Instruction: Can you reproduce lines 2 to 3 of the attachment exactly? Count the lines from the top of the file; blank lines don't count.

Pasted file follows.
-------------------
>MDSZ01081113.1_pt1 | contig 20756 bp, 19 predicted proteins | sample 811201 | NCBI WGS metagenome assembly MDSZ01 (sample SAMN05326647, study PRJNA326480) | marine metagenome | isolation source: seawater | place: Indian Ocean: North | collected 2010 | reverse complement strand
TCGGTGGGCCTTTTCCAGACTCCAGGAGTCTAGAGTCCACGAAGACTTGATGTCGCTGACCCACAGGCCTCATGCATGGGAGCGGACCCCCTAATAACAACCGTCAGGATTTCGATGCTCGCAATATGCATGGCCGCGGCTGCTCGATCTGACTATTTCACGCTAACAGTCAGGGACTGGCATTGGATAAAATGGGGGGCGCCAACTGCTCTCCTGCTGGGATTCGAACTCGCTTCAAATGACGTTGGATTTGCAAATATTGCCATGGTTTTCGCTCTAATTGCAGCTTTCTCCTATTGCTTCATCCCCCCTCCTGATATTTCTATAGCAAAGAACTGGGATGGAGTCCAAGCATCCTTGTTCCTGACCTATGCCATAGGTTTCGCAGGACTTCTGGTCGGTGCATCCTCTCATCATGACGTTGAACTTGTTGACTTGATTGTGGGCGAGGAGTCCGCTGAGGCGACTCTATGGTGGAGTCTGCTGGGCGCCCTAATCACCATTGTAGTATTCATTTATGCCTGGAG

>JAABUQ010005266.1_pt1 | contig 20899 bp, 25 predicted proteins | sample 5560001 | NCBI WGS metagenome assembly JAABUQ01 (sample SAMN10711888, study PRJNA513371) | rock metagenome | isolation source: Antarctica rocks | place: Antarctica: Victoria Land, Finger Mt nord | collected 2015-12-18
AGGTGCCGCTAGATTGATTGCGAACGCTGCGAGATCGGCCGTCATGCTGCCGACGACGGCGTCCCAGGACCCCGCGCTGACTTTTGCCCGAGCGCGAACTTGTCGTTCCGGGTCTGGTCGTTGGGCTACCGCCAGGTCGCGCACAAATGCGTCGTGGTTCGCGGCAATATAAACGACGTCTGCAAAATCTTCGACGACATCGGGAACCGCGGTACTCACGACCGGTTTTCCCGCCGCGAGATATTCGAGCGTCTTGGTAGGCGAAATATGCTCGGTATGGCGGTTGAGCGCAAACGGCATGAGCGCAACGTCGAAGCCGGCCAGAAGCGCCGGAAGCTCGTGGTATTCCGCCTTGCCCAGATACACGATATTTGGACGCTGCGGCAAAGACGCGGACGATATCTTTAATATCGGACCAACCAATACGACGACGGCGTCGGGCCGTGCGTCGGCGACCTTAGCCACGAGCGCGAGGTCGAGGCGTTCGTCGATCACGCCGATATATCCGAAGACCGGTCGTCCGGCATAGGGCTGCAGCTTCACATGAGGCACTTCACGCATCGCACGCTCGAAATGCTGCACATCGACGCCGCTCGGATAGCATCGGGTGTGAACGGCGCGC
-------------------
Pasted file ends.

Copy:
TCGGTGGGCCTTTTCCAGACTCCAGGAGTCTAGAGTCCACGAAGACTTGATGTCGCTGACCCACAGGCCTCATGCATGGGAGCGGACCCCCTAATAACAACCGTCAGGATTTCGATGCTCGCAATATGCATGGCCGCGGCTGCTCGATCTGACTATTTCACGCTAACAGTCAGGGACTGGCATTGGATAAAATGGGGGGCGCCAACTGCTCTCCTGCTGGGATTCGAACTCGCTTCAAATGACGTTGGATTTGCAAATATTGCCATGGTTTTCGCTCTAATTGCAGCTTTCTCCTATTGCTTCATCCCCCCTCCTGATATTTCTATAGCAAAGAACTGGGATGGAGTCCAAGCATCCTTGTTCCTGACCTATGCCATAGGTTTCGCAGGACTTCTGGTCGGTGCATCCTCTCATCATGACGTTGAACTTGTTGACTTGATTGTGGGCGAGGAGTCCGCTGAGGCGACTCTATGGTGGAGTCTGCTGGGCGCCCTAATCACCATTGTAGTATTCATTTATGCCTGGAG

>JAABUQ010005266.1_pt1 | contig 20899 bp, 25 predicted proteins | sample 5560001 | NCBI WGS metagenome assembly JAABUQ01 (sample SAMN10711888, study PRJNA513371) | rock metagenome | isolation source: Antarctica rocks | place: Antarctica: Victoria Land, Finger Mt nord | collected 2015-12-18